History has lumped Delaney's boisterous yarn concerning clever clogs teenage school-girl Jo and her extended dysfunctional family in with the kitchen-sink social-realist set by way of Tony Richardson's big-screen version. In truth, it is more playful than that, both in its writing and playing style.
If anything, the straight-to-audience asides need accentuated more on Janet Bird's revolving boarding house set, as if the characters are doing a turn in the local social club. Delaney's writing is peppered throughout with enough acerbic bon mots and witheringly dry put-downs to resemble a series of heightened routines played to the max by Rebecca Ryan's stern-faced Jo and Lucy Black as her bottled-blonde mother, Helen.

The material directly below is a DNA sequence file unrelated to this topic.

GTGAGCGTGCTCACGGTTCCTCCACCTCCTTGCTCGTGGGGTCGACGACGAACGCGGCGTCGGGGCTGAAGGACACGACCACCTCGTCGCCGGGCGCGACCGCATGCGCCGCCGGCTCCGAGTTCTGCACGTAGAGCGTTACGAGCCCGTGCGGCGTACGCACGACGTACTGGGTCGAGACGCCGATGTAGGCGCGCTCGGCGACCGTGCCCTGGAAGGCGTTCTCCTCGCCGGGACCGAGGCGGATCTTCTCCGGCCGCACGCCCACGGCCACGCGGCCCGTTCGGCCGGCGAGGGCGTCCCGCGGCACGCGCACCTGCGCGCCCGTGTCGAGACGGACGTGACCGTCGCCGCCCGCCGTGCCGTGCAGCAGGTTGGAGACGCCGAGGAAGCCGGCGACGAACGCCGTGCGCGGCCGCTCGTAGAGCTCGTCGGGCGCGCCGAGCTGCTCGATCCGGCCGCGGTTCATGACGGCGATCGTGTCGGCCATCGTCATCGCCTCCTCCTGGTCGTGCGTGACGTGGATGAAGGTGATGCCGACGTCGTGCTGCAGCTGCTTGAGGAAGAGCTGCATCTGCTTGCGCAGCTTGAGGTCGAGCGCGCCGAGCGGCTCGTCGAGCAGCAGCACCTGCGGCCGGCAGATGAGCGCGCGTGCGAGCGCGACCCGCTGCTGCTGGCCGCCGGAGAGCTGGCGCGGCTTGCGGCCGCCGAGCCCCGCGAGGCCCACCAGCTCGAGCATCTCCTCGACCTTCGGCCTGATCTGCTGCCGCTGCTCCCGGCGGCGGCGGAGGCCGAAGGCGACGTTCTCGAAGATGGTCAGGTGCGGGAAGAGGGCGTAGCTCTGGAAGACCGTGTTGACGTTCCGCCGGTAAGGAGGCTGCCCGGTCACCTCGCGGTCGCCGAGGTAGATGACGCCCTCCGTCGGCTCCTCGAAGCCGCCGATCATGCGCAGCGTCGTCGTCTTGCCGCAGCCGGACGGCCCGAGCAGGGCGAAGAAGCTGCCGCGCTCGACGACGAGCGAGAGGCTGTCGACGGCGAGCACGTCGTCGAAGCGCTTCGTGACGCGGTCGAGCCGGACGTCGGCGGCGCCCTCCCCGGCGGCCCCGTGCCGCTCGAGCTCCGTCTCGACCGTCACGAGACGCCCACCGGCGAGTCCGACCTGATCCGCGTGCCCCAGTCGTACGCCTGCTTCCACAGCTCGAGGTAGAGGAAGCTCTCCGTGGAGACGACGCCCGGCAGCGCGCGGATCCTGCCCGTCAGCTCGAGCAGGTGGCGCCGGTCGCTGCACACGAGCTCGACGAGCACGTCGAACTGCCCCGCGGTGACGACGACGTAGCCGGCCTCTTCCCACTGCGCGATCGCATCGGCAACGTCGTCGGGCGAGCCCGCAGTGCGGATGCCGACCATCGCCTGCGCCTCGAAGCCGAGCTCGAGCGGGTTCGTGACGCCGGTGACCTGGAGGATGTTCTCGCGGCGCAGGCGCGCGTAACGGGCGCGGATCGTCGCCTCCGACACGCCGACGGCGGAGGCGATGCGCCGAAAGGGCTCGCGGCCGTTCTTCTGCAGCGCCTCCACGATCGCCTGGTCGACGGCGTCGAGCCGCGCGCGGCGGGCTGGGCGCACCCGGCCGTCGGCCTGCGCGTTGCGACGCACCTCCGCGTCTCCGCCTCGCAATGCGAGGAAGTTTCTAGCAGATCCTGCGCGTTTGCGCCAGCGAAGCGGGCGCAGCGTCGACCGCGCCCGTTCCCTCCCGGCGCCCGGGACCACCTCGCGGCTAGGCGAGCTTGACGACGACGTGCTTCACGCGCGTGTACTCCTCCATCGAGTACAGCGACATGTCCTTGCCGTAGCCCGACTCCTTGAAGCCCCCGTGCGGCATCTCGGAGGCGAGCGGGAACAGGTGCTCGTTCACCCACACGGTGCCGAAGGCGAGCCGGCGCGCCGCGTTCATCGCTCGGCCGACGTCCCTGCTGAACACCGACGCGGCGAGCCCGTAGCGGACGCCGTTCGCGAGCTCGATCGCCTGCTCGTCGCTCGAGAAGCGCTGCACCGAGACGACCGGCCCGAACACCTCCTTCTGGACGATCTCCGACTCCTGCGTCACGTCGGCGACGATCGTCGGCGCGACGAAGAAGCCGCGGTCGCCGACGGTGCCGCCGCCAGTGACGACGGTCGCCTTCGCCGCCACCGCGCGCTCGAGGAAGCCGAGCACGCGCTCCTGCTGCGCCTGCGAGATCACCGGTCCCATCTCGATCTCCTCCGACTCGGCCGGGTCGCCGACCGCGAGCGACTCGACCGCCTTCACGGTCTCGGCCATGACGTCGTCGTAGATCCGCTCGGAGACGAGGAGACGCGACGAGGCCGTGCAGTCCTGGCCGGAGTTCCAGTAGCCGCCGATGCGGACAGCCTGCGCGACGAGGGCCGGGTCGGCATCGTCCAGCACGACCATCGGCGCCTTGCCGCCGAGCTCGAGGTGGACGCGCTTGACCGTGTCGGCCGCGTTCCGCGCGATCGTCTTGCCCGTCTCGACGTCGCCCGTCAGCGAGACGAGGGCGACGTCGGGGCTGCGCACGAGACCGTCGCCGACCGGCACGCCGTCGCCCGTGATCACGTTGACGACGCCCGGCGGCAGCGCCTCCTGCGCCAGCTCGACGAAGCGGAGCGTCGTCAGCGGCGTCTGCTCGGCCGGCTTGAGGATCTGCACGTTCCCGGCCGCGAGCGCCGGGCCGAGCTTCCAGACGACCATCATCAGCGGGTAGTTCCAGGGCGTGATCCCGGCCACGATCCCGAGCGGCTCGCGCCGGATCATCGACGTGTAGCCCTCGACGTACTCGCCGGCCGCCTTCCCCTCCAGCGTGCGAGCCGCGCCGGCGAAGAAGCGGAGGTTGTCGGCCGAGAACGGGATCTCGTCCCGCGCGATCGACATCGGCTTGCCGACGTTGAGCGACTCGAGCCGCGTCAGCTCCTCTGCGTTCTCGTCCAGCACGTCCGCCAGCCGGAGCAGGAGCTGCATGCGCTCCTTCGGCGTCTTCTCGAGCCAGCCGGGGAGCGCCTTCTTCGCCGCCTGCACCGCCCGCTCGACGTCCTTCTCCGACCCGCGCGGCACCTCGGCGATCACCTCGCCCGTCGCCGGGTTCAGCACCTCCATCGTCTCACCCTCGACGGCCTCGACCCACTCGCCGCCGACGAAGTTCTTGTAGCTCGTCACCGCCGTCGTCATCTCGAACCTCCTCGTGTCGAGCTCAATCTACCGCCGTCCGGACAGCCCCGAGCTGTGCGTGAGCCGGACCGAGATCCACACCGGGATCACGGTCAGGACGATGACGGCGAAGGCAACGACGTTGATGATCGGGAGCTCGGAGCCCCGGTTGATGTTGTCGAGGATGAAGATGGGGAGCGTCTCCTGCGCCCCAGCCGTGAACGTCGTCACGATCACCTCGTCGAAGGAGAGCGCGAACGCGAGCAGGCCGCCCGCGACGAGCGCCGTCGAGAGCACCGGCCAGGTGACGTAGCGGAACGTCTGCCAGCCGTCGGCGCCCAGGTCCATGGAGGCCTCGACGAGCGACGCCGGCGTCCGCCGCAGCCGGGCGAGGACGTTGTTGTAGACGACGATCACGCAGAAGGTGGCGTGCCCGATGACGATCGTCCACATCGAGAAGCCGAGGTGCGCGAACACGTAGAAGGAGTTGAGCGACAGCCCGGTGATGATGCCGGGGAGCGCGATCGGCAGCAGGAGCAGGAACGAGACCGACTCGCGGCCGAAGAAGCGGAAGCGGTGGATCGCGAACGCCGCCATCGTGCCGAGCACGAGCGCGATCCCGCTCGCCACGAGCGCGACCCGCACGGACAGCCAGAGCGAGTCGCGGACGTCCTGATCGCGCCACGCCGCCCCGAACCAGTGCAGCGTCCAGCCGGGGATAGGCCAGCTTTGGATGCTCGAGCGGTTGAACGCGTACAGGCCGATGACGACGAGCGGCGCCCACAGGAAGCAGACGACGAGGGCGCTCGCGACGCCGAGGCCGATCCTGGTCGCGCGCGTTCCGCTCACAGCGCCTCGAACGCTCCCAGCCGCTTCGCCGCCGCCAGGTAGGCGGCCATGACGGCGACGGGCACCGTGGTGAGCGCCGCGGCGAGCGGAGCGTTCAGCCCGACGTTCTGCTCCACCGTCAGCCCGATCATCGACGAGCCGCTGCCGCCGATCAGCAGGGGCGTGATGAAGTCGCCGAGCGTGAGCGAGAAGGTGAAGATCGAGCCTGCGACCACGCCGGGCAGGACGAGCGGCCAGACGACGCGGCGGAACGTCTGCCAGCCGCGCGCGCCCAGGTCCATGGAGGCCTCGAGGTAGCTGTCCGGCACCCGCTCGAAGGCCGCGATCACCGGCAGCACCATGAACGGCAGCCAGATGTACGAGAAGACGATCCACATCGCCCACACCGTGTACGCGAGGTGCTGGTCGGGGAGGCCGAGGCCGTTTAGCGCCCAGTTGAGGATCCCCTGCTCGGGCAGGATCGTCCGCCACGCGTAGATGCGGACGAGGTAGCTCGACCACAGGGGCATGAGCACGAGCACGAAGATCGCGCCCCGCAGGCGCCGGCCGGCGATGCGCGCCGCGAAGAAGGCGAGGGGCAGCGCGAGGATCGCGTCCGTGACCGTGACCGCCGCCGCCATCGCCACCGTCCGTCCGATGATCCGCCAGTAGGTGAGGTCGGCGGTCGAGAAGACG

Helen is a terminal survivor living on her faded looks with a succession of cash-flashing fancy-men, the latest of which comes in the form of Keith Fleming's eye-patched big-mouth, Peter. Jo's escape comes through a street-smart precociousness and a blossoming artistic temperament nipped cruelly in the bud when she falls pregnant by Adrian Decosta's black sailor, and sets up a home of sorts with Charlie Ryan's gay art student, Geoffrey.
It's hard to convey just how shocking all this was back in 1958, and the play is crying out for a radical re-invention. This isn't it, but through a winning set of performances, it remains a loving depiction of a play that paved the cobbled way for a grittier, wittier form of play for today.